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Literary Festival 2010 - April 5-8

With a theme of “Four Poets – Four Voices,” the ninth annual Literary Festival at TCC showcased landmark poets, diverse and profound in their acclaimed styles and presentations. Together they help shape the literary landscape of the nation.

TCC's Literary Festival 2010 keynote speaker – U.S. Poet Laureate Kay Ryan – spoke to more than 350 guests in TCC’s Roper theatre on April 5, followed by book signings. Ryan engaged the audience with readings from her works, showcasing her famed wordplay and love of “big words.” Ryan has written six books of poetry including just-released The Best of It: New and Selected Poems, Dragon Acts to Dragon Ends, Say Uncle and The Niagara River. Her writing, often compared to that of Emily Dickinson because it illuminates the ordinary, has been selected four times for The Best American Poetry and has appeared in The New Yorker, The Yale Review and The American Scholar. [News Release]

- Photos by Bradley Smith


Slam poet Taylor Mali captivated students and guests with performance poetry in motion on April 6 in the TCC Roper Performing Arts Center. A pioneer of the slam poetry movement, Mali was one of the original poets on the HBO series, Russell Simmons presents Def Poetry. Mali was also the “Armani-clad villain” of Paul Devlin’s 1997 documentary film SlamNation. He has written two books of poetry, The Last Time As We Are and What Learning Leaves. [TCC Video] [Daily Press Video, go to bottom right of page.]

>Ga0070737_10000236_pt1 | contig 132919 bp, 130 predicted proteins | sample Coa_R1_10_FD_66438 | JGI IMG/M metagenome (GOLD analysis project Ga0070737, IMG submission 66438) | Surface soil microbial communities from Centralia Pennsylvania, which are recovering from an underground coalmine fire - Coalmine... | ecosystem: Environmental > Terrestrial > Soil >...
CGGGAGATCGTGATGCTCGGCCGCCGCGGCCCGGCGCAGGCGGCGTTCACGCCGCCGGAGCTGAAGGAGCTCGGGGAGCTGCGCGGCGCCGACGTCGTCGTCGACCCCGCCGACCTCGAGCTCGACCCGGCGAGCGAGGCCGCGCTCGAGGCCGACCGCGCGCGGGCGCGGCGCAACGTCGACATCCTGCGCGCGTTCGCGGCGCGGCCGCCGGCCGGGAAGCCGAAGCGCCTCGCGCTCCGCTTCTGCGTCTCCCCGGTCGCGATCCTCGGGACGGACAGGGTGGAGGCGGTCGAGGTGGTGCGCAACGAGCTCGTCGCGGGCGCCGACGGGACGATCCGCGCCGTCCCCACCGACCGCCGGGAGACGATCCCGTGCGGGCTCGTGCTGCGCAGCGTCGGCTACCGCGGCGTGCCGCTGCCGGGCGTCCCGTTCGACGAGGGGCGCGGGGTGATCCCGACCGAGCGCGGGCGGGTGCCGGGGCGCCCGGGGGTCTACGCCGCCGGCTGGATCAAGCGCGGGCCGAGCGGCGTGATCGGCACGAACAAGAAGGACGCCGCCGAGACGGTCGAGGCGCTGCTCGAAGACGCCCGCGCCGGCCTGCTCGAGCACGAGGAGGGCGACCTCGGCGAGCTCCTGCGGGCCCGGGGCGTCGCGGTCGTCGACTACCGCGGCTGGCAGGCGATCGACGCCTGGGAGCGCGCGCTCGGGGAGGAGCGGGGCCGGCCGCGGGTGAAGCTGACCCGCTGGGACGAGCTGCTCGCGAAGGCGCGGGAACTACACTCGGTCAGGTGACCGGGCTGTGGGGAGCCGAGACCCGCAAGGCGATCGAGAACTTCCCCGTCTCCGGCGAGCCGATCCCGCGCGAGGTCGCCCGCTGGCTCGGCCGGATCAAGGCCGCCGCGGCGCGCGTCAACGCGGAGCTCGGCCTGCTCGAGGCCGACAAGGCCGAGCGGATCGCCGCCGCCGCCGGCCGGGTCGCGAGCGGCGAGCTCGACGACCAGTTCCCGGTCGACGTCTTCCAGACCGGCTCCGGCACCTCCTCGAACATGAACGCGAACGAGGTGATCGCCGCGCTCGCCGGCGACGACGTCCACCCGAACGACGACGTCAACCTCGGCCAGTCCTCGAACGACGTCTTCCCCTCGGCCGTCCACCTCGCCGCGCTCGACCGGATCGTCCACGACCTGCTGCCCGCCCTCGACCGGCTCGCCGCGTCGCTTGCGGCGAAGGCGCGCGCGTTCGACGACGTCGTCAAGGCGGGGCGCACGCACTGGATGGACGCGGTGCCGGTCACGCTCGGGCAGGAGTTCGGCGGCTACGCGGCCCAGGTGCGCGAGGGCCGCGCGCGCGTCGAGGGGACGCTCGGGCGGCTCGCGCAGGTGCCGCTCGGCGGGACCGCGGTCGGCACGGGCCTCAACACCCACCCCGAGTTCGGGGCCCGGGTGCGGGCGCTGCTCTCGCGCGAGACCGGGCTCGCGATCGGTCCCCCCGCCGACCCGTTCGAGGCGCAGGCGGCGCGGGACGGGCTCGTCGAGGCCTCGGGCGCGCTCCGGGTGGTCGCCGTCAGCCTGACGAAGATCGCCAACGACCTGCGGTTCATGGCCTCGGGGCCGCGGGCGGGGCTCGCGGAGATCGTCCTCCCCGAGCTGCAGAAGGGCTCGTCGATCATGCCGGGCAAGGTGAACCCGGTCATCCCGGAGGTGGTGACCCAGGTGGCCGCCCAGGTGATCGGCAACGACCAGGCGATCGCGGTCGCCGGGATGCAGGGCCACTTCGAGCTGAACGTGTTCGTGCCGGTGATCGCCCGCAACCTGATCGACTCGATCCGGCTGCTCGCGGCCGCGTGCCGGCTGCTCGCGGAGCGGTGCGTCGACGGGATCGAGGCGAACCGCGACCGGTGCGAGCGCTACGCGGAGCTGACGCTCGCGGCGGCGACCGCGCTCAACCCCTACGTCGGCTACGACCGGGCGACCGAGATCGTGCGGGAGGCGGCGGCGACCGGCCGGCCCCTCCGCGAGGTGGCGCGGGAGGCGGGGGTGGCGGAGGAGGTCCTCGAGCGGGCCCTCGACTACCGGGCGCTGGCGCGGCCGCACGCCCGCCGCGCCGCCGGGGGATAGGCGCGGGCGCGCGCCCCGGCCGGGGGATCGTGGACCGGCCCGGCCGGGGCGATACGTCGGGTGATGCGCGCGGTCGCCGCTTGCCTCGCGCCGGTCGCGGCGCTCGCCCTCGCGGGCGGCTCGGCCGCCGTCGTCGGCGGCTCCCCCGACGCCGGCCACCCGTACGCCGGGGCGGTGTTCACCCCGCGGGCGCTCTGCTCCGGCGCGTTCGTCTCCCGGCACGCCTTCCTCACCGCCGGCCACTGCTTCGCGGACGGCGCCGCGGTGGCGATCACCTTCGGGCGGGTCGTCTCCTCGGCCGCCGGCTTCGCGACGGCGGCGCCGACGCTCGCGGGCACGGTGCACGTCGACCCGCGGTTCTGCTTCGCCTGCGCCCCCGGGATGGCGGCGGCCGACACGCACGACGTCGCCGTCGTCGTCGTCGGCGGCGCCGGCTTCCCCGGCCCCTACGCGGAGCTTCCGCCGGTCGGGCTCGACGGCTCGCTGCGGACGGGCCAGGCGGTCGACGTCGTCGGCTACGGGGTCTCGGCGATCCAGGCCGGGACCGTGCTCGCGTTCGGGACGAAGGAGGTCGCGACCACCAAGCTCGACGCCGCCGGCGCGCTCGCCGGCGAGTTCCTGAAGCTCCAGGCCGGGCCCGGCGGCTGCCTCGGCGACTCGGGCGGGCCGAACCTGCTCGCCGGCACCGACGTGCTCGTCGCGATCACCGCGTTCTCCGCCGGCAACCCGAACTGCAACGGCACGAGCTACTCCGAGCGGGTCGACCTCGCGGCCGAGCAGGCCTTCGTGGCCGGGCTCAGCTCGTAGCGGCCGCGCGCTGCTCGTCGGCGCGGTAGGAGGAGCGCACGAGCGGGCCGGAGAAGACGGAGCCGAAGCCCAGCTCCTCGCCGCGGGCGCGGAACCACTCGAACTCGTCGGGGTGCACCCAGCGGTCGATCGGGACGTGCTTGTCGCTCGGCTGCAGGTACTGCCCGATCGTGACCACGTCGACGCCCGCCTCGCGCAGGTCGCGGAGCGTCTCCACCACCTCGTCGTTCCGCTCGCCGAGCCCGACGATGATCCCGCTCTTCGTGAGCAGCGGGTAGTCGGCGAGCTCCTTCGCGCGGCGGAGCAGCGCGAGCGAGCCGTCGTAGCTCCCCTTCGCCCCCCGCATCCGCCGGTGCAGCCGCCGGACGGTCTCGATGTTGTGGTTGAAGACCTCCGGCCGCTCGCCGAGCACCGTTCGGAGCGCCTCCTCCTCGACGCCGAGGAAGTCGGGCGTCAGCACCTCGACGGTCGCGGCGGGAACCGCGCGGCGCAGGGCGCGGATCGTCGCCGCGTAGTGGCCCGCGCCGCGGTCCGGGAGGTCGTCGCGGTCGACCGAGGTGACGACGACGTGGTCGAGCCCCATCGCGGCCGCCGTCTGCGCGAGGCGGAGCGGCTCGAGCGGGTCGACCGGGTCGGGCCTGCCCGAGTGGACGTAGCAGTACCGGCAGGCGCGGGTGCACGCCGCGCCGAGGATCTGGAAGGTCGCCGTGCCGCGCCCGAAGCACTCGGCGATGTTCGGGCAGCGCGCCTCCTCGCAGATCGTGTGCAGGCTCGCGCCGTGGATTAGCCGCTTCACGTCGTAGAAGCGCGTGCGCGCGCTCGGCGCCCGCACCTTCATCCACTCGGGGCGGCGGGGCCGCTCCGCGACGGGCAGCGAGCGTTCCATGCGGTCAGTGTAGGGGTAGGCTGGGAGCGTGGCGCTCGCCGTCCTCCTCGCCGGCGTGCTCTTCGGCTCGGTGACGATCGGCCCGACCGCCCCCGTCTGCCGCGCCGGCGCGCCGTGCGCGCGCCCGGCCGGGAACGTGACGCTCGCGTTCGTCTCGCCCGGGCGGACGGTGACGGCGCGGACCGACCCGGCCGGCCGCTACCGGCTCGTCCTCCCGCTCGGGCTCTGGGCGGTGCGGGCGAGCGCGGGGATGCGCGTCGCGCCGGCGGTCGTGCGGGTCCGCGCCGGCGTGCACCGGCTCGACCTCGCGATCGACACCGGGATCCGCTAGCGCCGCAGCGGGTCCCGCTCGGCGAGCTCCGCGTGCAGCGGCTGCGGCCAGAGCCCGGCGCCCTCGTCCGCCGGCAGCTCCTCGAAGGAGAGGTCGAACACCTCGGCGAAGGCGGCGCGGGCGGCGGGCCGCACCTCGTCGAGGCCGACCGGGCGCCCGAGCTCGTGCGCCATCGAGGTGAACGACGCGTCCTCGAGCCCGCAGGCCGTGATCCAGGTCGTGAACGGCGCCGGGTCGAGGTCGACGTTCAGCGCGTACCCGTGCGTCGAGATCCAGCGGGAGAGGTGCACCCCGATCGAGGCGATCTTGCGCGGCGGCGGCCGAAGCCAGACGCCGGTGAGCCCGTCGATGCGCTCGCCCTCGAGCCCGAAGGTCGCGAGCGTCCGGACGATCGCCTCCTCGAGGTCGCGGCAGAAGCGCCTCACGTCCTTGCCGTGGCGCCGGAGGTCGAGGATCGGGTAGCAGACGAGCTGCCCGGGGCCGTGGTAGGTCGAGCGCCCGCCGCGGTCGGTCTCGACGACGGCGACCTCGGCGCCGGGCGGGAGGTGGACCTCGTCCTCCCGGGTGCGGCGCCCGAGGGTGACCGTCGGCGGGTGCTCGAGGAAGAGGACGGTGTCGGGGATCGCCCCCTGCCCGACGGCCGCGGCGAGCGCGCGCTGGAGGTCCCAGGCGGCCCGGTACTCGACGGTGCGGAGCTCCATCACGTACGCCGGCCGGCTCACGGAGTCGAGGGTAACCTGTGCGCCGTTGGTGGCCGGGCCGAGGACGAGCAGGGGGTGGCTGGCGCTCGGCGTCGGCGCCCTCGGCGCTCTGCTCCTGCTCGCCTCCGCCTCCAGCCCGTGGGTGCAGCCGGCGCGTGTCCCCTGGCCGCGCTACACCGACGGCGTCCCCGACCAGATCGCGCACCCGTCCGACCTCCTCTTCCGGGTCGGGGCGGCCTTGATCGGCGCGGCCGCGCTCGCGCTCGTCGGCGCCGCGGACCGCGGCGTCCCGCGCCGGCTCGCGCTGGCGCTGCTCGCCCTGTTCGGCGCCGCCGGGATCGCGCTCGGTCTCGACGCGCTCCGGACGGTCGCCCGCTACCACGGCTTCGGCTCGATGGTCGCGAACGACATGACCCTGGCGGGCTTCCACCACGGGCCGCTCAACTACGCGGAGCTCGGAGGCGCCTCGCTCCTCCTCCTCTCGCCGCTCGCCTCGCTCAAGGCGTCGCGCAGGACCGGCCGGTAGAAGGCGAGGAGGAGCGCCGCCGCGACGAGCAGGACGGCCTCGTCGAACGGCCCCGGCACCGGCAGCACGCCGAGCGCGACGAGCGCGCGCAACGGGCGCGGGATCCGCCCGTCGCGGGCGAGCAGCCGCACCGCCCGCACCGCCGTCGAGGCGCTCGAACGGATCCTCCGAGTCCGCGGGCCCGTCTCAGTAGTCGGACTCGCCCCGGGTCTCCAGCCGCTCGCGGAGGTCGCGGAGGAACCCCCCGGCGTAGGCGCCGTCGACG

Pulitzer-Prize winner Charles Wright spoke at the Chesapeake Campus about his writing career which began when he was stationed in Italy with the U.S. Army, and his roots in Tennessee. His path to success included a writer’s workshop at University of Iowa, where he later earning a master’s degree. Widely published, Wright received a Pulitzer Prize for Poetry in 1998 for Black Zodiac and a National Book Award in 1983 for Country Music: Selected Early Poems. He is currently a chancellor of the Academy of American Poets and the Souder Family Professor of English at the University of Virginia.


Considered a treasure of Virginia, Nikki Giovanni spoke at the Virginia Beach and Portsmouth campuses, noting public topics of the day while reflecting on life, love and the amazing human spirit. One of the most widely-read American poets, Giovanni maintains a prominent place as a strong voice of the African-American community. Her autobiography, Gemini, was a finalist for the National Book Award; and Love Poems, Blues: For All the Changes and Quilting the Black-Eyed Pea were honored with NAACP Image Awards. Blues: For All the Changes reached No. 4 on the Los Angeles Times bestseller list, a rare achievement for a book of poems. The author of some 30 books for adults and children, Giovanni is a University Distinguished Professor at Virginia Tech. [TCC Video]

Photo by Nikko Knapp-Castillo Photo by Nikko Knapp-Castillo
Photo by Nikko Knapp-Castillo


Photo by Nikko Knapp-Castillo